Attendees at the ceremony were asked to write the names of friends and family members who died from AIDS on small pink hearts. 

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On June 1, Larry steps away as Club Q facilitator

Visibly shaken, Larry told me, “I started writing down the names of my friends, and I got to six, and I couldn’t go on. Back when they started dying, and the number got to 30, I said I don’t know what to do. A friend gave me some good advice. ‘Larry, stop counting.’”

Then a group of four people read the names of those who died, and a small bell rang after each name. And then the moderator asked for people to call out the names of those they knew who hadn’t been mentioned. Between Larry and Ric, they called out another 30 or more names. 

“These were sons, children, husbands, and wives. It’s not just a gay disease and never was,” Larry said.

Since 1972, Larry has both lived as part of and been witness to the LGBTQ culture in Laguna, a historian of the times. And his achievements – the founding of Club Q and now the co-partnering with other LGBTQ organizations, the first exhibition of LGBTQ art, and his role as one of the original board members of the Heritage Culture Committee – speak to the multifaceted life he’s led, the joy and grief of it all.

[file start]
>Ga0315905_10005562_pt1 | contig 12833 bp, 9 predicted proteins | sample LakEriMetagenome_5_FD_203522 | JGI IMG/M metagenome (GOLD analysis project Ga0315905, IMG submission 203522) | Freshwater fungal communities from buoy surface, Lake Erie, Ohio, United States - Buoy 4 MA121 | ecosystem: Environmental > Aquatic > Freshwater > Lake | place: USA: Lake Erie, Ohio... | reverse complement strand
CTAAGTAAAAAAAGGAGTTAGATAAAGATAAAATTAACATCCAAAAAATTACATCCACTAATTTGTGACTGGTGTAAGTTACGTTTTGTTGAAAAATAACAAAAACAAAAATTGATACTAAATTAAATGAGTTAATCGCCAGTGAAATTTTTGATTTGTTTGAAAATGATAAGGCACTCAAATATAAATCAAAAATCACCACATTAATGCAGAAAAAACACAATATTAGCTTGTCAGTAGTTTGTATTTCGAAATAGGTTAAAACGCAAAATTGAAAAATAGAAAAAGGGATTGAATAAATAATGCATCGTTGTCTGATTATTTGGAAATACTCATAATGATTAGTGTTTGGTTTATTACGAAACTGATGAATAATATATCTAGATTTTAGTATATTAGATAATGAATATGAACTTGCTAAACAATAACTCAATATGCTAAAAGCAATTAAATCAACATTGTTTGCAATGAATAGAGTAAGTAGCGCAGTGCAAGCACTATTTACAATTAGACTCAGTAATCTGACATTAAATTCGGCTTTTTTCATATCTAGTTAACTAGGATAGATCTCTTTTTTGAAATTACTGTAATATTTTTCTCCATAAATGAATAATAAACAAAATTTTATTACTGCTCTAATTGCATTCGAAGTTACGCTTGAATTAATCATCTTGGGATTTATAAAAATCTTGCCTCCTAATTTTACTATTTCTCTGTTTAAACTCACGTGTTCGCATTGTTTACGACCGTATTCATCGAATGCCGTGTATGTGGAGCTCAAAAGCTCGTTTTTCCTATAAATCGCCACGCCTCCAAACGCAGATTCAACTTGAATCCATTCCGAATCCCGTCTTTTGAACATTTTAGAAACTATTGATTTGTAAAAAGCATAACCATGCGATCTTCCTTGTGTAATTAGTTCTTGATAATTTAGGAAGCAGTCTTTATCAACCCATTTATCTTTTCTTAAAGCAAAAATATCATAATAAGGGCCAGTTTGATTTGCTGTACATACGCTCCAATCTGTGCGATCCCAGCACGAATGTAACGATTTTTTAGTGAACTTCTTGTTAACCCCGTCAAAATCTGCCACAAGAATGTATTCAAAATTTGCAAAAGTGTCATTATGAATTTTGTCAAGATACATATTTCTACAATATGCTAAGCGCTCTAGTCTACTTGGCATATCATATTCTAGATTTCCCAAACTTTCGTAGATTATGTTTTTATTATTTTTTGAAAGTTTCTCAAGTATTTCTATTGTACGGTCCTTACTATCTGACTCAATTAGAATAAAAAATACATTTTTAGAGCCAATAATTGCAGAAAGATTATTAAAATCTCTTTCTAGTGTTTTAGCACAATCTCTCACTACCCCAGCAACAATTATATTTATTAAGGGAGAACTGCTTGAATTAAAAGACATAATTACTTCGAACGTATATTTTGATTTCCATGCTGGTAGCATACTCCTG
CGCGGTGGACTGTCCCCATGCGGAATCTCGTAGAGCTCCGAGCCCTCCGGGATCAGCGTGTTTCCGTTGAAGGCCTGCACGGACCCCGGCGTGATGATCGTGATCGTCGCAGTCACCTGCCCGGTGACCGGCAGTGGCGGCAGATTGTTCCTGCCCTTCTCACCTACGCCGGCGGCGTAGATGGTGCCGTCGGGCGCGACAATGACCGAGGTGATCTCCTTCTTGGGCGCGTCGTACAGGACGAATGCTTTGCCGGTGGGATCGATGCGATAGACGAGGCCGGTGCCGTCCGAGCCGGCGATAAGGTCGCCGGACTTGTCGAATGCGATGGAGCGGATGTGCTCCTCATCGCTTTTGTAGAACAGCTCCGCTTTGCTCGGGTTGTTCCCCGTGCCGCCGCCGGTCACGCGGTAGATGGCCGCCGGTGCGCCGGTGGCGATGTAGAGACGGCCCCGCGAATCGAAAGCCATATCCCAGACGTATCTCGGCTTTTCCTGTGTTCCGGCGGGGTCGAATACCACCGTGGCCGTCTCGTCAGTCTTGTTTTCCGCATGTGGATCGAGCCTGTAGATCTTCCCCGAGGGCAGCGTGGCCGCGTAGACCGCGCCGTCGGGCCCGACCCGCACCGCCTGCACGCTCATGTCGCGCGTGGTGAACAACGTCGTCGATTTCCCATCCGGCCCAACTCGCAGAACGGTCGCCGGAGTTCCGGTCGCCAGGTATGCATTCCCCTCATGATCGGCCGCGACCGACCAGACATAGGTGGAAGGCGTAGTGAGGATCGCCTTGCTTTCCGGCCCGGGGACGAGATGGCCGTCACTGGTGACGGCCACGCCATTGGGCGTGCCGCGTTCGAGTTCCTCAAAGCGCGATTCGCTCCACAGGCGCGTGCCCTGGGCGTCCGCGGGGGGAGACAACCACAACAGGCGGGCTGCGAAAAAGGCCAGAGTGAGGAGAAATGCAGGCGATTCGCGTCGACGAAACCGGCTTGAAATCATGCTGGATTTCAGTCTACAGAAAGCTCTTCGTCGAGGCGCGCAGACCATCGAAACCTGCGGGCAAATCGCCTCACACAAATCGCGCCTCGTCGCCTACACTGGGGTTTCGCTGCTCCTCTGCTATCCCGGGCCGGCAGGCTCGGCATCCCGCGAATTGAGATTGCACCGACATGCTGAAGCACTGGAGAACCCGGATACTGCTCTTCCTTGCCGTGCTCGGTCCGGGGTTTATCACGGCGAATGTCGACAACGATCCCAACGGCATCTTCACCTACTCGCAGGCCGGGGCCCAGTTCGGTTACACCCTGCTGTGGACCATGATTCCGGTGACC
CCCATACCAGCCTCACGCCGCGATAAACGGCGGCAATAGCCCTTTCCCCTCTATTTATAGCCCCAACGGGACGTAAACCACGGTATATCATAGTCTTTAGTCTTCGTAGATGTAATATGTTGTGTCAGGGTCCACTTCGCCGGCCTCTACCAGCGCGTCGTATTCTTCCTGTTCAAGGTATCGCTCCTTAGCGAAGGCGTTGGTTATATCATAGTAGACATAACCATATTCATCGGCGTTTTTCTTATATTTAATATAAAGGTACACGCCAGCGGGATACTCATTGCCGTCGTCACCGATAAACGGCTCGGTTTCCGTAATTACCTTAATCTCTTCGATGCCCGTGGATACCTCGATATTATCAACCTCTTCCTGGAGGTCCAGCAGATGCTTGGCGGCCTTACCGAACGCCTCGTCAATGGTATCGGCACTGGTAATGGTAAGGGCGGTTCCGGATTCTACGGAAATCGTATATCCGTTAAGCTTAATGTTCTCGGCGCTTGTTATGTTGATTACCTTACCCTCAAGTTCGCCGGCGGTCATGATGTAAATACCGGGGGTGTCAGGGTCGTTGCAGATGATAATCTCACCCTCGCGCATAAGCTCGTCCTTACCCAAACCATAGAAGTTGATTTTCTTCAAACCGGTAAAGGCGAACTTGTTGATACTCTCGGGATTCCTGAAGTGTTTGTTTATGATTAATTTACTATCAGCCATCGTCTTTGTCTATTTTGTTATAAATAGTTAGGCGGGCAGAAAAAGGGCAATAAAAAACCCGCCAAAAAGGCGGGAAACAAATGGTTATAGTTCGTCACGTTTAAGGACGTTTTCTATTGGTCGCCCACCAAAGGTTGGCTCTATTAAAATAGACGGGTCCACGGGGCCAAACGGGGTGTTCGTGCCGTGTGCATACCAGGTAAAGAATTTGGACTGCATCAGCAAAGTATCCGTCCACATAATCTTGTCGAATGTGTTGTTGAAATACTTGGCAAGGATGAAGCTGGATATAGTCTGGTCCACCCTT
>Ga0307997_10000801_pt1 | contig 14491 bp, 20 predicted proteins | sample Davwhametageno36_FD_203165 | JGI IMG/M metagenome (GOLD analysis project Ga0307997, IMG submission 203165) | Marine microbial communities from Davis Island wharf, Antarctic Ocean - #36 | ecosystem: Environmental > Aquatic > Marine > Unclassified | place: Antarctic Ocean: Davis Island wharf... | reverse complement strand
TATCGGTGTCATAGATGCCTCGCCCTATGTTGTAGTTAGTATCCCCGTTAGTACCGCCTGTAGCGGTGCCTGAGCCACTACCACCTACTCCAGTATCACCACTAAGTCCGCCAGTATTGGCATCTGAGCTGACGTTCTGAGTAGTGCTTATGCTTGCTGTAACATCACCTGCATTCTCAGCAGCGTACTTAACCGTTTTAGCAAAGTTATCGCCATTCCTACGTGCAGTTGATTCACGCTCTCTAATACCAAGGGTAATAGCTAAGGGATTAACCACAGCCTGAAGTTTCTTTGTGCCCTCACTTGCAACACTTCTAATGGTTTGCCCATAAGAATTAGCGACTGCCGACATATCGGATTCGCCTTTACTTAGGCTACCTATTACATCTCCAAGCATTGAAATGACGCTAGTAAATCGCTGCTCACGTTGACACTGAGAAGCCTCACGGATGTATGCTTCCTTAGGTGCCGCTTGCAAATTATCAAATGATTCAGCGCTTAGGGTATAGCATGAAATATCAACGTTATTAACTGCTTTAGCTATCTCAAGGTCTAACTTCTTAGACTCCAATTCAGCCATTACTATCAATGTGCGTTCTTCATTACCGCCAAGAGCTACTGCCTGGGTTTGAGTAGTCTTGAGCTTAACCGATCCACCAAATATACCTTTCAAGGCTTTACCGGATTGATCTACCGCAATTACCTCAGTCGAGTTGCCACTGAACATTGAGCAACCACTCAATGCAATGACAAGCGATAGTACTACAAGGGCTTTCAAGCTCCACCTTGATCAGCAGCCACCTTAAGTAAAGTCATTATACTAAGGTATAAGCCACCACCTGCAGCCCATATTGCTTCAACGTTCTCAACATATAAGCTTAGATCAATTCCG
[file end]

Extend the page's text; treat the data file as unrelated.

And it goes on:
In every case, he saw what could be, and he made it happen.


Pastor Rod Echols: Raised in Memphis, he loves Laguna and the Neighborhood Congregational Church

Story by SAMANTHA WASHER

Photos by Mary Hurlbut

Just when Pastor Rod Echols decided he was ready to become a full time pastor, Laguna’s Neighborhood Congregational Church reached out to him. “I was approached by this church right when I started my search,” recounts Pastor Rod. Not intimately familiar with Laguna Beach, Pastor Rod says it did check one of his non-negotiable boxes: it was in southern California. So he did some research. “I started looking into the community. It was so strong, so progressive...It was evolving onto everything I wanted to be as a pastor. I was honored to be hired.”